Personal computer maker Dell Technologies is laying off 6,650 of its nearly 133,000 employees, about 5 per cent of the total workforce, as it restructures amid a slowing global demand for PCs.
The Texas company said it aimed to align its investments more closely with its strategic and customer priorities.
Dell "continues to take prudent steps in light of a challenging global economic environment", the company said in a regulatory filing.
Dell expects to recognise expenses associated with these actions in the fourth quarter of fiscal 2023, which ended last month.
“There is no tougher decision but one we had to make for our long-term health and success,” Jeff Clarke, Dell’s vice chairman and co-chief operating officer, said in a memo to employees.
The company has also paused external hiring and reduced its spending on travel and outside services.
This will help the company “navigate the challenges of the global economic environment and uncertainty ahead".
“Market conditions continue to erode with an uncertain future," Mr Clarke said.
"The steps we have taken to stay ahead of downturn impacts — which enabled several strong quarters in a row — are no longer enough.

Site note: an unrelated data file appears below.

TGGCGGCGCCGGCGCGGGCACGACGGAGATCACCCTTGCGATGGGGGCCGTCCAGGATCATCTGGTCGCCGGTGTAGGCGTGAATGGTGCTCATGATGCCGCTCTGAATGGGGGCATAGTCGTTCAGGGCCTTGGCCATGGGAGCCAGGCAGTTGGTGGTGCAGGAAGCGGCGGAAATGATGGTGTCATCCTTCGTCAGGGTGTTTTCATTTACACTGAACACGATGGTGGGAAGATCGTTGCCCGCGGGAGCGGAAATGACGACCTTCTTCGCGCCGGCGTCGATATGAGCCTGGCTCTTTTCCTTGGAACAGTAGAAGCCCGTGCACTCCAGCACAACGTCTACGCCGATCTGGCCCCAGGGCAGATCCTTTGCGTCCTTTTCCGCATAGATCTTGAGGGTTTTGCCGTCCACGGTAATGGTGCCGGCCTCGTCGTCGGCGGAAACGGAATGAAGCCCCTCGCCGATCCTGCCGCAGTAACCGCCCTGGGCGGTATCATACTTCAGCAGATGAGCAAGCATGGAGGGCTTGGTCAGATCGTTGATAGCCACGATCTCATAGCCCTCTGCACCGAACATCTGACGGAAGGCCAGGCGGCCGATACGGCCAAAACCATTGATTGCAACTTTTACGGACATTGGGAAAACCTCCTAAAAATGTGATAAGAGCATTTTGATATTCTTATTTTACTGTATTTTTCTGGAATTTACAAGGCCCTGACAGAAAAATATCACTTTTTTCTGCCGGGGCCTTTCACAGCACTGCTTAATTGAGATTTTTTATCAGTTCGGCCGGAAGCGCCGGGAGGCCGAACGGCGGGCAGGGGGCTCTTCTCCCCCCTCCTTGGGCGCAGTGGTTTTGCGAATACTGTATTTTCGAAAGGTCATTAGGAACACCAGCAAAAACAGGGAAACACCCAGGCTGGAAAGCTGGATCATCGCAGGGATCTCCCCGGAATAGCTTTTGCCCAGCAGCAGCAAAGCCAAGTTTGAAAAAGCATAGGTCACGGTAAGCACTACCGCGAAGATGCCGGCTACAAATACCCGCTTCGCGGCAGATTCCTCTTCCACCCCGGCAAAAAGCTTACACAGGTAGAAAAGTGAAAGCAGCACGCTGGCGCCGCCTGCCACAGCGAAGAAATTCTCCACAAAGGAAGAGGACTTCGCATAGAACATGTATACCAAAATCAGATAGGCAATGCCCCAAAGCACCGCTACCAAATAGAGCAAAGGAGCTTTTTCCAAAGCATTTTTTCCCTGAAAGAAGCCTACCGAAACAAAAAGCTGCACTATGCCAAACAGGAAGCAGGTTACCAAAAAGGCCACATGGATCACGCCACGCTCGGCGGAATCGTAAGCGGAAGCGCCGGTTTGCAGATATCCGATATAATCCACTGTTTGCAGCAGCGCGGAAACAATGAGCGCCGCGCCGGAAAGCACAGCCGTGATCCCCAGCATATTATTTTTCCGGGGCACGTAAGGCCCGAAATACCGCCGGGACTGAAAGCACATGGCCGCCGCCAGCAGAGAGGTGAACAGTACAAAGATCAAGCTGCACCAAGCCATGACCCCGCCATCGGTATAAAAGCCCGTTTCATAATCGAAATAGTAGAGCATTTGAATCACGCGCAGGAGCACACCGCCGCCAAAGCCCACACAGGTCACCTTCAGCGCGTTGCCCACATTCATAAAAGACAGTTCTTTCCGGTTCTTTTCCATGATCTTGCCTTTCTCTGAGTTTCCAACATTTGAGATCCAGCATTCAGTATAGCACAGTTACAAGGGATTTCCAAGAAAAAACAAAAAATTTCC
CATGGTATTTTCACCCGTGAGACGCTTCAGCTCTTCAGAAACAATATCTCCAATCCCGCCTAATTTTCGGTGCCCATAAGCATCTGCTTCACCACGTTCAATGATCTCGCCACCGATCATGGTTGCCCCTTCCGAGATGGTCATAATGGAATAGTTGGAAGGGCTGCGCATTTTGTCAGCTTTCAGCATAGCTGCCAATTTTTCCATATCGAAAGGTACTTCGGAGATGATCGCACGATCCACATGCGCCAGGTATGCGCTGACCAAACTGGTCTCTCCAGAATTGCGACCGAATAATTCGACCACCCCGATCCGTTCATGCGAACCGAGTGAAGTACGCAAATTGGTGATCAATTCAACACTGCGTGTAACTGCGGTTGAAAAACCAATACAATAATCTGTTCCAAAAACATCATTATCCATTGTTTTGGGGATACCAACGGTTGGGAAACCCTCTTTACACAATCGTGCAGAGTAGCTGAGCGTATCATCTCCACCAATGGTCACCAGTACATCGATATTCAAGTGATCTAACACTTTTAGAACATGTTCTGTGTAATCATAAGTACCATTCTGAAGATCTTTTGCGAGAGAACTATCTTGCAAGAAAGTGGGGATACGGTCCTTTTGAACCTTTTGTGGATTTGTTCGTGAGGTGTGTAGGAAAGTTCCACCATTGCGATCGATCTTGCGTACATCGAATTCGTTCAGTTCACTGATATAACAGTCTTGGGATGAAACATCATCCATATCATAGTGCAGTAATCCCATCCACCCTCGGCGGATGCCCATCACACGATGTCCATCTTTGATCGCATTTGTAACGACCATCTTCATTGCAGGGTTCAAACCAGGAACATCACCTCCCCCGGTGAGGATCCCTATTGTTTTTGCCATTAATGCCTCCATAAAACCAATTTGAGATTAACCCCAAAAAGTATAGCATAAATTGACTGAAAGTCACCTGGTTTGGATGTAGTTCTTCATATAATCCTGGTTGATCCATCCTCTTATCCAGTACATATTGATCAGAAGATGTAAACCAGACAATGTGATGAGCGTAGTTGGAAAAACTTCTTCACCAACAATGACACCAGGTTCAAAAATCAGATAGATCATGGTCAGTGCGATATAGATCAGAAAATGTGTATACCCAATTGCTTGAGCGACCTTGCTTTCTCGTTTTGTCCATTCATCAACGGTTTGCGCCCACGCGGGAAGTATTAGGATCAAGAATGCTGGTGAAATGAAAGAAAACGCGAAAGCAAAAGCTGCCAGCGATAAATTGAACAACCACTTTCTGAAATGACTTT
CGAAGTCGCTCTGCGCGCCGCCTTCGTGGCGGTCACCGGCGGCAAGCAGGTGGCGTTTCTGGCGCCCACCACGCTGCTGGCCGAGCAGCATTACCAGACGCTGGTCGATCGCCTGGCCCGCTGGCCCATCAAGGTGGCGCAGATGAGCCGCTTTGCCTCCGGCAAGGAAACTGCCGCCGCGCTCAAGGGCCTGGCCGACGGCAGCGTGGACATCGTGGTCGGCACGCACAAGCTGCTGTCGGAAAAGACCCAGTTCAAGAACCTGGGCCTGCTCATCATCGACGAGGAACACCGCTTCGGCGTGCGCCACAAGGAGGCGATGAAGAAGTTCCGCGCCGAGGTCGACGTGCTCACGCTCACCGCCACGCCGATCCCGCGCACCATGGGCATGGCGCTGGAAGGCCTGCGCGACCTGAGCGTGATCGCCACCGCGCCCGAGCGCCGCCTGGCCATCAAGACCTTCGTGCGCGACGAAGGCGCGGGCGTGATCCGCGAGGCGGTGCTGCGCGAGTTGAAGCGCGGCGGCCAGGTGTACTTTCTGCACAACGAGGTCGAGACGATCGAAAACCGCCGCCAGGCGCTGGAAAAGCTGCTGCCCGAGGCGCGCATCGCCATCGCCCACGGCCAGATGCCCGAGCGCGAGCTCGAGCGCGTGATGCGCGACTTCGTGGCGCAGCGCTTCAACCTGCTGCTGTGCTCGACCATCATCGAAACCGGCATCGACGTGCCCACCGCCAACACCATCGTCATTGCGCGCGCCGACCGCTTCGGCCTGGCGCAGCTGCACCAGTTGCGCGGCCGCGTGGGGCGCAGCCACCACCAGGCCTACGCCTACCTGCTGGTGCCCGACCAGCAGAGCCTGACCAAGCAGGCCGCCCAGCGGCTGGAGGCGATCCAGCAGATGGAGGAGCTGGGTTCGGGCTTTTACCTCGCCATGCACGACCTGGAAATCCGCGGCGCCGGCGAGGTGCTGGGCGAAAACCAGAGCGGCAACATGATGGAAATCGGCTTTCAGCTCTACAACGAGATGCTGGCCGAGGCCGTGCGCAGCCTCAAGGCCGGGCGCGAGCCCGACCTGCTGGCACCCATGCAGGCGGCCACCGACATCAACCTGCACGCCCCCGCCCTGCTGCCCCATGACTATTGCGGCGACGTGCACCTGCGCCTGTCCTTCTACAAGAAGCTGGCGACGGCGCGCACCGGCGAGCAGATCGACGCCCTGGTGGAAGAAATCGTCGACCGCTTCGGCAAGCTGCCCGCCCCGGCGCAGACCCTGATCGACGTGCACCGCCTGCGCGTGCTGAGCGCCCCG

"We now have to make additional decisions to prepare for the road ahead."
As of January 28, 2022, Dell had 133,000 employees, according to a company filing.
The job cuts at Dell come as demand for PCs and laptops has slowed worldwide.
Global shipments for PCs fell below expectations in the fourth quarter of 2022 as 67.2 million devices were shipped, down 28.1 per cent from the prior year, according to the International Data Corporation in Massachusetts.
Dell sold 10.8 million PCs in the October-December period, an annual drop of 37.2 per cent, IDC found. The company’s market share shrank to 16.1 per cent in the last quarter of 2022 from the same period the year before.
Dell reported $24.7 billion revenue, a 6 per cent annual drop, in its third quarter of fiscal 2023 that ended on October 28.
Dell's layoffs mirror those of other tech companies, including Meta, Amazon, Microsoft, PayPal, Spotify and Google's parent Alphabet, which have cut thousands of jobs amid rising interest rates and growing fears of a recession in the US, after boosting hiring at the height of the Covid pandemic.
Companies in the US let go of 363,824 workers in 2022, 13 per cent more than 2021.
The technology sector was the leading job-cutting industry last year, according to Chicago-based global employment company Challenger, Gray and Christmas.
A total of 97,171 tech jobs were cut last year, a 649 per cent increase from firings in the industry in 2021 — the highest since the dot-com crash that started in 2000, according to a survey by the company.